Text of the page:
Predestination vs Free Will

Predestination vs Free Will

Predestination is a notion that certain life events and outcomes are predetermined by a higher power, like God’s will. This implies that a person’s fate has already been decided and can thus not be altered.

As opposed to this belief, free will posits that individuals possess the liberty to select their own paths, and that their decisions and actions can have effects on the ultimate outcome.

The complex issue of predestination versus free will has been extensively discussed throughout numerous religious circles. Specific faiths, for instance Calvinism in Christianity, strongly promote the concept of predestination whilst others, like Arminianism, adhere to the power of individual choice. It is worthy of consideration that multiple belief systems can hold assorted outlooks on this topic, and one denomination may possess a range of opinions.

Predestination vs Free Will

It is noteworthy to point out that predestination and free will are not incompatible, as some ideologies incorporate elements of both. Believing in predestination does not indicate the absence of free will, nor does free will preclude the notion of predestination. Several spiritual doctrines value both concepts and their respective ratio can be highly disputed among different circles.


It is widely accepted among some religions that a higher power determines events or outcomes in one’s life, typically referred to as God. This concept of predestination posits that the journey of a person’s life and their ultimate destiny has already been predetermined, and cannot be altered in any way.

These beliefs stem from the notion that God is all-knowing and omnipotent, with everything occurring according to His divine plan.

Examples of Religious Teachings That Support Predestination

In the monotheistic faith of Christianity, Calvinism is a theological school of thought that focuses on the concept of God’s absolute rule and the doctrine of predestination. According to this belief, God has predetermined who will be saved and damned; this decision is not based on someone’s own behavior or free will.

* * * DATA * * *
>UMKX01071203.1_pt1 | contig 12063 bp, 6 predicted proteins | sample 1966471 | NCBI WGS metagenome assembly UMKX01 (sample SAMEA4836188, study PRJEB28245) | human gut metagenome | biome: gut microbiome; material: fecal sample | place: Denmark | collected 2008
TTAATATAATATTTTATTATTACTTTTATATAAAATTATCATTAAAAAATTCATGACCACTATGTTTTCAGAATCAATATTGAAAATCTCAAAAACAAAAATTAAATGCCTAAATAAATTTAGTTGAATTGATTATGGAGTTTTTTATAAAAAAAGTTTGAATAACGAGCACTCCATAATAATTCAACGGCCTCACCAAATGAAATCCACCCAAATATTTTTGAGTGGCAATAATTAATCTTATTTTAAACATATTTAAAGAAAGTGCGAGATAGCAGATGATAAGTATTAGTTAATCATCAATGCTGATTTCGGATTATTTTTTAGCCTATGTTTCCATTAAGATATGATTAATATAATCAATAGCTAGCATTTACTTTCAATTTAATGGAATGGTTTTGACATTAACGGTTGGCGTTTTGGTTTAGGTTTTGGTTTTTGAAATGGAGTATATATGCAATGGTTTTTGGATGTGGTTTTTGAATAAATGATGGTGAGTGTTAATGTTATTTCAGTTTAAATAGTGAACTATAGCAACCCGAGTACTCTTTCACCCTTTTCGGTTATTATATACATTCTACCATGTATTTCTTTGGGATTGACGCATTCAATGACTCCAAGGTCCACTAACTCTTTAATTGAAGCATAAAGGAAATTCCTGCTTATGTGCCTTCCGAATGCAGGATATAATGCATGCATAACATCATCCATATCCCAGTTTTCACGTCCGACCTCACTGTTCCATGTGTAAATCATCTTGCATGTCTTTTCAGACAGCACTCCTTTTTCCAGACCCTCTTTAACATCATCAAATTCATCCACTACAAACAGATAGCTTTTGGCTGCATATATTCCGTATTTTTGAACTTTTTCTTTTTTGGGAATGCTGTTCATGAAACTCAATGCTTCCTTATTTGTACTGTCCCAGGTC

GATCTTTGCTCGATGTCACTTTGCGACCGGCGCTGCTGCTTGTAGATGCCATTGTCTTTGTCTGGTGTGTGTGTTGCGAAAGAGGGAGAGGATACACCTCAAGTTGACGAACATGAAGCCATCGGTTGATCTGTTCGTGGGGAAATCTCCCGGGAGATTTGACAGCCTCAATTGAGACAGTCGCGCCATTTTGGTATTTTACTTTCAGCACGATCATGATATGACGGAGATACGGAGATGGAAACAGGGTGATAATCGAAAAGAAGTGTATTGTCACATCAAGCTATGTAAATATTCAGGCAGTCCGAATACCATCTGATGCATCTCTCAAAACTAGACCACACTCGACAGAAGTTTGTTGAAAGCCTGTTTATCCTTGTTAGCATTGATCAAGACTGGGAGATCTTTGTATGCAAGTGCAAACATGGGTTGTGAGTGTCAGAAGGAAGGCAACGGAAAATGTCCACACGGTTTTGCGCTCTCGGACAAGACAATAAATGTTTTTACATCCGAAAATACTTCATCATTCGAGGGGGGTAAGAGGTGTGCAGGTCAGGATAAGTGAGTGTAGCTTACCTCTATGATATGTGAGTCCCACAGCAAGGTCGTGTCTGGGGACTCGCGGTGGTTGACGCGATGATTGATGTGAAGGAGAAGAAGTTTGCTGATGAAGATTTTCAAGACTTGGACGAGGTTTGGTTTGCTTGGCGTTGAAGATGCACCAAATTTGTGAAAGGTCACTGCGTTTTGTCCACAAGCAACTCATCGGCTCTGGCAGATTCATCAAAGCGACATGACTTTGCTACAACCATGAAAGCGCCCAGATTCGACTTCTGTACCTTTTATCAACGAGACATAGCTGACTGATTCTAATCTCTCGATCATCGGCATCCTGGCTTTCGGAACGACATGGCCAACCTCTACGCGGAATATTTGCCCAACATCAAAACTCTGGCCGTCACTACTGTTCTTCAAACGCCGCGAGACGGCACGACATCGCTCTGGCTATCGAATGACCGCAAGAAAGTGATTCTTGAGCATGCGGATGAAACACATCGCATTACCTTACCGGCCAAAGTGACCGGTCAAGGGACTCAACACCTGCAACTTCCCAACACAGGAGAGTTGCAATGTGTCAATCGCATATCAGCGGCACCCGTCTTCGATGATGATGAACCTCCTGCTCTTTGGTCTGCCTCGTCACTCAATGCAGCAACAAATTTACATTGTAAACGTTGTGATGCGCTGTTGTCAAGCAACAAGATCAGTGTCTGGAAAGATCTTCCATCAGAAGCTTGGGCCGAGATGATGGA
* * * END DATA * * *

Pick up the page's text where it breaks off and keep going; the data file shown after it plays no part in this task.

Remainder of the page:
Islam also holds fate as an integral part of its divine plan for the universe and for humans alike. Muslims accept that all scenarios, even those generated by humans, are ordained by God, being rooted in His power and wisdom.

Counter-examples That Challenge the Idea of Predestination

The concept of repentance in Christianity and the idea of free will in Islam both focus on how individuals can shape their destiny. In Christianity, repentance is the act of turning away from sin towards God.

This suggests that people have the capacity to choose and change their life paths. In Islam, it is believed that humans have the power to make their own choices and that those decisions determine the outcomes for them. It’s important to note that predestination is not a commonly accepted view in any faith, and various interpretations exist on this subject.

Free Will

Individuals have the capacity to choose their own paths and bear the consequences of those choices. This concept of autonomy and self-governance is based on the notion that humans think, reason, and make decisions autonomously. Free will implies that individuals possess the ability to exercise power over their destiny, taking responsibility for their actions. In other words, free will affords people the opportunity to direct their lives according to their own agency.

Examples of Religious Teachings That Support Free Will

In Christianity, Arminianism stresses the sovereignty of human will. Rather than predetermining salvation or damnation, God has granted humans with the capacity to decide their own destiny through the exercising of free choice.

Comparably, Buddhism emphasizes the autonomy of the individual in controlling their fate, believing that by taking control of their actions, one can rise above suffering and attain enlightenment.